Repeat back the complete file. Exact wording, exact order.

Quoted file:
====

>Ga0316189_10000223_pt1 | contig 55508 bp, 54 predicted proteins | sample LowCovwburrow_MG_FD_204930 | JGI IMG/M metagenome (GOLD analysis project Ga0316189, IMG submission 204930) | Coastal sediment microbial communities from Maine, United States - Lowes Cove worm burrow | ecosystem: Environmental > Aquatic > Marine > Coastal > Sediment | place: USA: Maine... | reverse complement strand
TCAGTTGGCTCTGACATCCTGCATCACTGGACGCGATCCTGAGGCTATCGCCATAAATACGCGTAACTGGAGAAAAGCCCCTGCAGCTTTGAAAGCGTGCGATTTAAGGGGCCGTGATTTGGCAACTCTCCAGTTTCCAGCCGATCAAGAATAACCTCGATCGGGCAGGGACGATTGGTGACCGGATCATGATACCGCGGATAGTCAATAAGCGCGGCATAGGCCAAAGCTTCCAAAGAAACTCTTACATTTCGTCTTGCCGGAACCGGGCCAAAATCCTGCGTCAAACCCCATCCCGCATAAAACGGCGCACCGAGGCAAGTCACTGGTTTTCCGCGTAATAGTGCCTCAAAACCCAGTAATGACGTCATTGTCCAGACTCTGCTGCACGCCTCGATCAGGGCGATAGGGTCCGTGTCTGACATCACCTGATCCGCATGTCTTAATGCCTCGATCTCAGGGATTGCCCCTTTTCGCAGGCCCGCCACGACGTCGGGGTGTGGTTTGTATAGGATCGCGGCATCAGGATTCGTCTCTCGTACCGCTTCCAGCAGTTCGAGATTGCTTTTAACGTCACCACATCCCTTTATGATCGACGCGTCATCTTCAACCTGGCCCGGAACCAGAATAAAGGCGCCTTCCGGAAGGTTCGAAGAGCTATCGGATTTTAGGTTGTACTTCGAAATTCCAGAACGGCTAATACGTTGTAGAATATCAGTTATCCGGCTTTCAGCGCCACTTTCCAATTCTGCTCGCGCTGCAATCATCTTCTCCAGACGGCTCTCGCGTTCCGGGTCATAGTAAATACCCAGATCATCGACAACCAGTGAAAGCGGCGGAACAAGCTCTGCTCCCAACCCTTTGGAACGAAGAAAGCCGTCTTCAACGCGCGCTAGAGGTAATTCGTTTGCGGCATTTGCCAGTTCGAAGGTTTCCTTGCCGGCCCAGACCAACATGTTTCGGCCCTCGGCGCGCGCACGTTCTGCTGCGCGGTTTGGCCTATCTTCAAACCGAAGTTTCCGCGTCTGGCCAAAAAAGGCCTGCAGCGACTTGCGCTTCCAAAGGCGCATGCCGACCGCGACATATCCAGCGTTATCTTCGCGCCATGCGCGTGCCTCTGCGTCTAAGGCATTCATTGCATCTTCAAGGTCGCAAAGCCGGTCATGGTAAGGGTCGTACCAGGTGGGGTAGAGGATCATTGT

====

>Ga0316189_10000223_pt1 | contig 55508 bp, 54 predicted proteins | sample LowCovwburrow_MG_FD_204930 | JGI IMG/M metagenome (GOLD analysis project Ga0316189, IMG submission 204930) | Coastal sediment microbial communities from Maine, United States - Lowes Cove worm burrow | ecosystem: Environmental > Aquatic > Marine > Coastal > Sediment | place: USA: Maine... | reverse complement strand
TCAGTTGGCTCTGACATCCTGCATCACTGGACGCGATCCTGAGGCTATCGCCATAAATACGCGTAACTGGAGAAAAGCCCCTGCAGCTTTGAAAGCGTGCGATTTAAGGGGCCGTGATTTGGCAACTCTCCAGTTTCCAGCCGATCAAGAATAACCTCGATCGGGCAGGGACGATTGGTGACCGGATCATGATACCGCGGATAGTCAATAAGCGCGGCATAGGCCAAAGCTTCCAAAGAAACTCTTACATTTCGTCTTGCCGGAACCGGGCCAAAATCCTGCGTCAAACCCCATCCCGCATAAAACGGCGCACCGAGGCAAGTCACTGGTTTTCCGCGTAATAGTGCCTCAAAACCCAGTAATGACGTCATTGTCCAGACTCTGCTGCACGCCTCGATCAGGGCGATAGGGTCCGTGTCTGACATCACCTGATCCGCATGTCTTAATGCCTCGATCTCAGGGATTGCCCCTTTTCGCAGGCCCGCCACGACGTCGGGGTGTGGTTTGTATAGGATCGCGGCATCAGGATTCGTCTCTCGTACCGCTTCCAGCAGTTCGAGATTGCTTTTAACGTCACCACATCCCTTTATGATCGACGCGTCATCTTCAACCTGGCCCGGAACCAGAATAAAGGCGCCTTCCGGAAGGTTCGAAGAGCTATCGGATTTTAGGTTGTACTTCGAAATTCCAGAACGGCTAATACGTTGTAGAATATCAGTTATCCGGCTTTCAGCGCCACTTTCCAATTCTGCTCGCGCTGCAATCATCTTCTCCAGACGGCTCTCGCGTTCCGGGTCATAGTAAATACCCAGATCATCGACAACCAGTGAAAGCGGCGGAACAAGCTCTGCTCCCAACCCTTTGGAACGAAGAAAGCCGTCTTCAACGCGCGCTAGAGGTAATTCGTTTGCGGCATTTGCCAGTTCGAAGGTTTCCTTGCCGGCCCAGACCAACATGTTTCGGCCCTCGGCGCGCGCACGTTCTGCTGCGCGGTTTGGCCTATCTTCAAACCGAAGTTTCCGCGTCTGGCCAAAAAAGGCCTGCAGCGACTTGCGCTTCCAAAGGCGCATGCCGACCGCGACATATCCAGCGTTATCTTCGCGCCATGCGCGTGCCTCTGCGTCTAAGGCATTCATTGCATCTTCAAGGTCGCAAAGCCGGTCATGGTAAGGGTCGTACCAGGTGGGGTAGAGGATCATTGT